Even after more than 170 years since the issue of the first Zurich stamps there are moments, when widely recognized and acknowledged findings are suddenly challenged. Even Jakob Gnägi, once a curator with the Bern Postal Museum (today’s Museum of Communication) and certainly one of the best connoisseurs of Old Zurich stamps, most likely assumed that this sheet field of the Zurich 6 had a major flaw on the top left, the so-called “great retouching”. He probably reviewed hundreds of these Zurich 6 stamps, considering the remarkable inventory of the Postal Museum and his work for the benchmark “Die Zürcher Kantonalmarken von 1843” (The 1843 Zurich Cantonal Stamps) in 1984. Without a doubt, he had a special focus on the most remarkable of plate flaws on the Zurich 6, the 98th stamp on each sheet.
Technically it would be correct to talk about a stone flaw, as the stamps were printed using lithographic stones instead of printing plates. It would be meaningless to change the expression, considering that flaws on the Durheim issues are also referred to as plate flaws.
During my 50+ years of professional experience with classic Swiss stamps, several dozens of stamps from the 98th field went through my hands. There was not a single time when said “great retouching” was not located on the top left of the stamp. Recently however, I was offered a Zurich 6 showing all characteristics of the 98th field but… the “great retouching” was missing!
While studying this piece thoroughly, one will recognize that there are no signs of retouching in that top left place, however a printing imperfection can be noticed – quite like the one on the 39th sheet field. This imperfection appears to stem from immediately after the fabrication of this stone which was then used to print the stamps. It is possible that some object fell on the stone and caused this kind of damage to the black grid of lines. The crude repair work that has been done afterwards suggests (again per Gnägi) that no expert, i.e. no lithograph could have done this work. It seems that the flaw was discovered at the print shop and then rudimentarily fixed. Furthermore, it is safe to assume that this repair work became inevitable very soon, probably after printing the first few sheets which would usually undergo a strict quality check. We know that the “great retouching” occurs only once per sheet. Therefore, it is 100 times scarcer than a regular Zurich 6. Assuming a print run of about 1,800 sheets with 100 Zurich 6 stamps each (per study by Gnägi, Senn) and also that just a few sheets were produced without the retouching on the 98th stamp, said stamp would be incomparably scarcer than the 98th stamp bearing the retouching.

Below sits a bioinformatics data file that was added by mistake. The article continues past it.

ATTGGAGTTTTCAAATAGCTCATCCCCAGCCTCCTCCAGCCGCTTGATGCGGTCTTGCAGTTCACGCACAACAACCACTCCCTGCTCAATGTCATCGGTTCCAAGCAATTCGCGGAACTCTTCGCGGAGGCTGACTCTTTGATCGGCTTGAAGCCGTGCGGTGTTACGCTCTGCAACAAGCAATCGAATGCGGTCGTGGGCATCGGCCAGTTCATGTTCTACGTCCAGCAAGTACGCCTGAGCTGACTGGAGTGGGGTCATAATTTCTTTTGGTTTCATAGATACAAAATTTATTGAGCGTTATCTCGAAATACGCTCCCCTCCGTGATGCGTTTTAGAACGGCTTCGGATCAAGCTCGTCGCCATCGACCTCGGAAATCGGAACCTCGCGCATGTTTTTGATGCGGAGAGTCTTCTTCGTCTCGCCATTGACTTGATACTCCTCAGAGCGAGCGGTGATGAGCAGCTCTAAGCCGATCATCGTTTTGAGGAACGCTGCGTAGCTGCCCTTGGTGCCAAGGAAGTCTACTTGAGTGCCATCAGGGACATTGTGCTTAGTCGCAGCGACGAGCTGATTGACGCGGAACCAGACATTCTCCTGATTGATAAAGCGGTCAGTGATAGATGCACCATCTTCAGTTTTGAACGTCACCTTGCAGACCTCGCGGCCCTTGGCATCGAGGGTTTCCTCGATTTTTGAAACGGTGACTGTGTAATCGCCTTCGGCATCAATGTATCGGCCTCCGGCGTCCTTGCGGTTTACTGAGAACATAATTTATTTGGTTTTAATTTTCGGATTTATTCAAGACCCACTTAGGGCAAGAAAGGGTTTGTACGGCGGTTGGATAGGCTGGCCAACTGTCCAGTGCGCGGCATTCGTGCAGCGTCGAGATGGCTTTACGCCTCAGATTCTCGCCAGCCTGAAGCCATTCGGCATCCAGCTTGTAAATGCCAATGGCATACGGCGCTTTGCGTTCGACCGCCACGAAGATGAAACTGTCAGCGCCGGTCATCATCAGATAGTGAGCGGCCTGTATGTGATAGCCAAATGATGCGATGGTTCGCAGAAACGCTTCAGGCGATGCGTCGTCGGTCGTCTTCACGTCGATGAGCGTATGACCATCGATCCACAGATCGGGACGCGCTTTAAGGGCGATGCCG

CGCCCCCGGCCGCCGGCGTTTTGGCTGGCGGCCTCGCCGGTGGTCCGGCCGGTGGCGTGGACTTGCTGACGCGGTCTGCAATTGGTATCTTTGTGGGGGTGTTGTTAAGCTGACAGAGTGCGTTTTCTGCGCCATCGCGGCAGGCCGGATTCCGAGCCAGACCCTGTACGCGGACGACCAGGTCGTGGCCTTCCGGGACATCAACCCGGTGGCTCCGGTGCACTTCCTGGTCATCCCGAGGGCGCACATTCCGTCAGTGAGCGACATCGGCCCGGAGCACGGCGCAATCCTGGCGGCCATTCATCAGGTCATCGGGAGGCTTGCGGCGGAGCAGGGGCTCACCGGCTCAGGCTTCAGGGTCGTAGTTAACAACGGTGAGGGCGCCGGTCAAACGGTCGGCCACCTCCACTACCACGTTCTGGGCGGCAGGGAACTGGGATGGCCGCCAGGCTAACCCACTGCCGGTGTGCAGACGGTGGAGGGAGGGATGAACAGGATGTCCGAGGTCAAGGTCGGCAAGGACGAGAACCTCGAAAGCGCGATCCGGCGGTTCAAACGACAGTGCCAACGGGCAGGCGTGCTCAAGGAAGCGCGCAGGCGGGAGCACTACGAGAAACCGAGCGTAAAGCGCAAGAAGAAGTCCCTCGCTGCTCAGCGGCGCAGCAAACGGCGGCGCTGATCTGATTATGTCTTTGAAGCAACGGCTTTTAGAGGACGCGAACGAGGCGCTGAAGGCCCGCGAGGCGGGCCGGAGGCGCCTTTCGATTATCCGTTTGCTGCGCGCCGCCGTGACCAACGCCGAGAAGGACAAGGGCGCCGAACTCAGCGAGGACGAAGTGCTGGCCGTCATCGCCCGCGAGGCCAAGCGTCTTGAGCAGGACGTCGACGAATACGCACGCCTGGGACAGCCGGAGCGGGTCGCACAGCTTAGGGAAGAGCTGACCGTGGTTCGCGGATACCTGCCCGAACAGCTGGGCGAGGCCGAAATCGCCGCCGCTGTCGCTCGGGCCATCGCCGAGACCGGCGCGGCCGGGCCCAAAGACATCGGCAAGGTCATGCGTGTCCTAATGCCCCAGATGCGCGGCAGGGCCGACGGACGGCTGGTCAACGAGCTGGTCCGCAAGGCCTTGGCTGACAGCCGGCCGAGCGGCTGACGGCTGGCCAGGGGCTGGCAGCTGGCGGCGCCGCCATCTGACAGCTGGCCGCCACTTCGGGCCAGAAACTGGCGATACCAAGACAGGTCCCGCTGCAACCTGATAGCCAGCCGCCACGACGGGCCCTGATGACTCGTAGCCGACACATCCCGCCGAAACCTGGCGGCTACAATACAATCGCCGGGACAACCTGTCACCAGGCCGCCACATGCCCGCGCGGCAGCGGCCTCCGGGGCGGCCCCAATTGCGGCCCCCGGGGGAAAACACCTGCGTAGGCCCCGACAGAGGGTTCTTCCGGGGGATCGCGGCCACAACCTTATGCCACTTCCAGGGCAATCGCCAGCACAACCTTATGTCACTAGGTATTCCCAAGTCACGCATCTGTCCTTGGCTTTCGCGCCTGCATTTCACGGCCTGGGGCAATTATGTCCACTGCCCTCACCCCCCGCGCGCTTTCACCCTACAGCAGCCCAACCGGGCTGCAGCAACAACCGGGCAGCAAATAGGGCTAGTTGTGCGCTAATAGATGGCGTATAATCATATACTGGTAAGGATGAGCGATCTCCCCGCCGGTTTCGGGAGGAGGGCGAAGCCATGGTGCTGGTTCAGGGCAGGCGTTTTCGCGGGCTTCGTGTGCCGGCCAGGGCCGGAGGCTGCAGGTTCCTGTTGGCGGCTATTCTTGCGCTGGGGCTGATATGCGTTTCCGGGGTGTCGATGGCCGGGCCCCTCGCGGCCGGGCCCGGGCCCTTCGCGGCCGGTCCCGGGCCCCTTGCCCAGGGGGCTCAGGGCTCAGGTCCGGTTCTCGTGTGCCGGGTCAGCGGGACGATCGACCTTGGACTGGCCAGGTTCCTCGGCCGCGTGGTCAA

A long and well-grounded article for the 100th anniversary of the first Swiss stamps by Max Hertsch was released in the February 1943 issue of the Bern Stamp Journal, showing images of several stages of the retouching. The first image shows an imperfection, but no work seems to be done to it yet. It is too unclear to tell for sure. Hertsch however describes this original condition as retouched, meaning that smaller work has already been done beforehand. He is also writing that he never saw a single stamp of the 98th field that did not show any signs of retouching.
Isn’t this living proof for the fact that interesting discoveries are possible more than 170 years after the first classic Swiss stamps? You may start investigating now! Along print runs that “great retouching” underwent several changes due to the spot warping and weakening under pressure. It seems appealing to gather material illustrating the different states, as the Zurich 6 is mostly lacking such prominent interesting plate flaws or retouching work.